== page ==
And so education is moving across a continuum from general to specific and the more we know about creativity in similar terms of what’s general and what’s specific, puts us in a better position to really understand how to create a unified approach to creativity across all levels of education so that we’re not just flying blind and saying, ‘let’s teach them a bit of this and that’ and hope that it works. This research is helping to contribute to creating a very holistic and unified approach to creativity across education, and I think also helps teachers to understand further what it is that we’re trying to do with creativity and how we need to respond to that in the education system.

RV: And David I’d like to pick up on that – that holistic approach. I’m wondering, what does a holistic approach actually look like in the classroom?

DC: Well it’s also a very important question. In very simple terms, I like to think that it means it’s not piecemeal. It means, I sometimes use simple examples like – we’re not going to teach children to be creative in a broad sense of being problem solvers and dealing with uncertainty and so on, if we treat creativity as something that you do 40 minutes of, every second Friday, at the end of the school week. We’ve got to take this integrated, holistic approach and understand that creativity has to be embedded across the curriculum. So it’s not a separate subject in its own right, it’s something that has to be sprinkled across every other subject.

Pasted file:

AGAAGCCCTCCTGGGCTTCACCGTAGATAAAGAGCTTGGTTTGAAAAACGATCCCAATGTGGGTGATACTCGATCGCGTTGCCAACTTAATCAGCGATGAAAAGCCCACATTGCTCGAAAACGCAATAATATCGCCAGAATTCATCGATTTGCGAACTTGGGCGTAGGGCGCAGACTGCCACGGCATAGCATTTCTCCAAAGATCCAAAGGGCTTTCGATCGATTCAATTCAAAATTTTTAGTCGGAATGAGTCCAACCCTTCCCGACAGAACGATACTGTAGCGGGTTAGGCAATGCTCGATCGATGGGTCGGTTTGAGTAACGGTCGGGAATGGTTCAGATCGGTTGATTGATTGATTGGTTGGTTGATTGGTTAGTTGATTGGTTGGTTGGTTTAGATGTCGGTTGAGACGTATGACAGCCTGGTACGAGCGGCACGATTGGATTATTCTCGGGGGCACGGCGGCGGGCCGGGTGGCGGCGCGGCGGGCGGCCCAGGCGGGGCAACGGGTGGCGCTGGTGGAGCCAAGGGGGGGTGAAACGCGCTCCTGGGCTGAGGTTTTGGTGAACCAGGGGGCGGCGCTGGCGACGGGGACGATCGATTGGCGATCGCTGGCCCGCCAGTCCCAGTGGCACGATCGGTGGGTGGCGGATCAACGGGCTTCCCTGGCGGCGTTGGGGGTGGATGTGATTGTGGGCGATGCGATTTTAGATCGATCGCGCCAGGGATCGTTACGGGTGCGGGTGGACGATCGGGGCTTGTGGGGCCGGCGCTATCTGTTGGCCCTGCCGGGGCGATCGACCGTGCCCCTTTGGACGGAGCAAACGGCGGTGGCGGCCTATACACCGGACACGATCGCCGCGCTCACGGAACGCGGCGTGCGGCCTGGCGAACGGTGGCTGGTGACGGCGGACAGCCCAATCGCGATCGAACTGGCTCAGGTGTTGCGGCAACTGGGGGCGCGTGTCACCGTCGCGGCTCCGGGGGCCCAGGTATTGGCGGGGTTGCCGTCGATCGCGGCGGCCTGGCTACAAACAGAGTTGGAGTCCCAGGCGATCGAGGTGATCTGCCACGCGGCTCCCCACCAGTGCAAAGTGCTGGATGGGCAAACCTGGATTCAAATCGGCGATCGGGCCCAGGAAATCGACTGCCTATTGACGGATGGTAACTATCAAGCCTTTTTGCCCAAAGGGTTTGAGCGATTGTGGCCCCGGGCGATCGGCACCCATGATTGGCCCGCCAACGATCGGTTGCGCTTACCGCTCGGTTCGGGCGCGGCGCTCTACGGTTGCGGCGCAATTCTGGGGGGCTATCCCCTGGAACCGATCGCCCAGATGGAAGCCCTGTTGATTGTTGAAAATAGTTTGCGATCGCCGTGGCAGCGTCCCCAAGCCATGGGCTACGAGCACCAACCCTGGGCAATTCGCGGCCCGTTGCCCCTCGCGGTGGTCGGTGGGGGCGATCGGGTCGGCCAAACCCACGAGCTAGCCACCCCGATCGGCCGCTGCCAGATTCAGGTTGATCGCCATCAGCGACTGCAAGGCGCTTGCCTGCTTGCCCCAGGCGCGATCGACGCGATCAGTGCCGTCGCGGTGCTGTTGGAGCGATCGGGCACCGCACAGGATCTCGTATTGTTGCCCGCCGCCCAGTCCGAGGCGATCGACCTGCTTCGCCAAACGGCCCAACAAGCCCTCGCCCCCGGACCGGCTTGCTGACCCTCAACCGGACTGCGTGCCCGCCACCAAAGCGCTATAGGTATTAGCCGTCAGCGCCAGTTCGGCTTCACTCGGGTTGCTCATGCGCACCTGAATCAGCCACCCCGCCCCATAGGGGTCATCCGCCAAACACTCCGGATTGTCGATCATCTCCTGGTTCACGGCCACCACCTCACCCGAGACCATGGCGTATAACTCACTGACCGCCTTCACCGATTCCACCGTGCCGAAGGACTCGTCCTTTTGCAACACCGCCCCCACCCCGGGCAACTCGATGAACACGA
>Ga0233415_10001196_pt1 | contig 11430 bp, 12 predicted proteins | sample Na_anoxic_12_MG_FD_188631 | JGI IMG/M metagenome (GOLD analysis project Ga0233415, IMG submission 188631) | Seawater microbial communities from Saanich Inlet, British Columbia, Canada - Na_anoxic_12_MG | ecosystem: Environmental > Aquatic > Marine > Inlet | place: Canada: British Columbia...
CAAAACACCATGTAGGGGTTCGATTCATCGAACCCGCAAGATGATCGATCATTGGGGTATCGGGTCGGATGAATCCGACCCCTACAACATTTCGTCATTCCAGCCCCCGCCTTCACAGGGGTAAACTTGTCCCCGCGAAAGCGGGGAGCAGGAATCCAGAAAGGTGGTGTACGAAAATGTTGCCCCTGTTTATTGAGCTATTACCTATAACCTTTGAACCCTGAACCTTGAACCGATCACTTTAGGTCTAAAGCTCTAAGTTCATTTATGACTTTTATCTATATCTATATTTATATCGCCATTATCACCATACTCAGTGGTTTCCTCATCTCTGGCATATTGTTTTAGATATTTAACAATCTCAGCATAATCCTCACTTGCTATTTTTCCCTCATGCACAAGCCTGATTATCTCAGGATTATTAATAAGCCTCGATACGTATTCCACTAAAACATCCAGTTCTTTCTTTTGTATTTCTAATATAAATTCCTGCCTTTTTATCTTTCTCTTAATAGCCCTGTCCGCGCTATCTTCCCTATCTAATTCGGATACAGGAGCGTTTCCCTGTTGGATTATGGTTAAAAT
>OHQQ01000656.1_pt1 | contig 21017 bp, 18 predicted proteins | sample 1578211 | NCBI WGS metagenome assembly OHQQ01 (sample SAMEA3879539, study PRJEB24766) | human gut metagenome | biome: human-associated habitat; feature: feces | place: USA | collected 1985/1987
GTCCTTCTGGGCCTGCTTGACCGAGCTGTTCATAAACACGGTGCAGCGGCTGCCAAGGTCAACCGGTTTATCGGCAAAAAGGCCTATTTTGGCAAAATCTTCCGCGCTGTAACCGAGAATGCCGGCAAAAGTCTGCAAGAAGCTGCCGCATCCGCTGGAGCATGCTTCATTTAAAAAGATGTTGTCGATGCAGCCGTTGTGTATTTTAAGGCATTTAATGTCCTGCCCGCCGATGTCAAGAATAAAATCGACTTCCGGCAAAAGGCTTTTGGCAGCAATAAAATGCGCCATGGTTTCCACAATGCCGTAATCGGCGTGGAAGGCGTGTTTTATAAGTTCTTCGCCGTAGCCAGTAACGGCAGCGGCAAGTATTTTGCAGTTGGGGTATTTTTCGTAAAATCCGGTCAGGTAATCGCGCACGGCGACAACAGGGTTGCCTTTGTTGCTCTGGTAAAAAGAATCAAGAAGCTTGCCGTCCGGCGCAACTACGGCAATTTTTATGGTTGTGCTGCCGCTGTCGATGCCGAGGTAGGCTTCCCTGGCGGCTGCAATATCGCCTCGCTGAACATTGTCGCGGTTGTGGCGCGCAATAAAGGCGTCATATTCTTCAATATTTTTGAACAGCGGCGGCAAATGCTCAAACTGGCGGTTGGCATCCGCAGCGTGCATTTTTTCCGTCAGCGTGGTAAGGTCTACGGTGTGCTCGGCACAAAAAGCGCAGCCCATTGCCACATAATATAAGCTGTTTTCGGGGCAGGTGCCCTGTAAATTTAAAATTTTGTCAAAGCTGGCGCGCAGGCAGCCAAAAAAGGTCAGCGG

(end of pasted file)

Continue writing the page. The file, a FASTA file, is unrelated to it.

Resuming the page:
And that’s important in terms of creating this holistic approach, understanding that creativity is an enabler of other subjects and it has to be embedded in all those other subjects. And the more that we understand that when you’re doing that in primary school, it has a certain sort of characteristic that’s more general, but as we move into high school, that we really have to understand how do we embed creativity in physics classes and how do we embed it in drama or music and there are some commonalities but also what are the subtle differences? So across the board, the holistic approach, in very simple terms, is creativity is not a little subject in its own right, it has got to be embedded in a very sort of systematic way across everything that we do at school.

RV: And David that leads well into my next question, but before I ask that question, I’d like to read a quote from the research that I found really interesting. It says, ‘These results support the notion that creativity, as a manifestation of who we are, and how we think, is general in nature. People who are open, flexible and adept at thinking divergently are best placed to be creative, and education systems at all levels should foster those qualities.’ So then, how can education systems and schools foster students’ creative capabilities?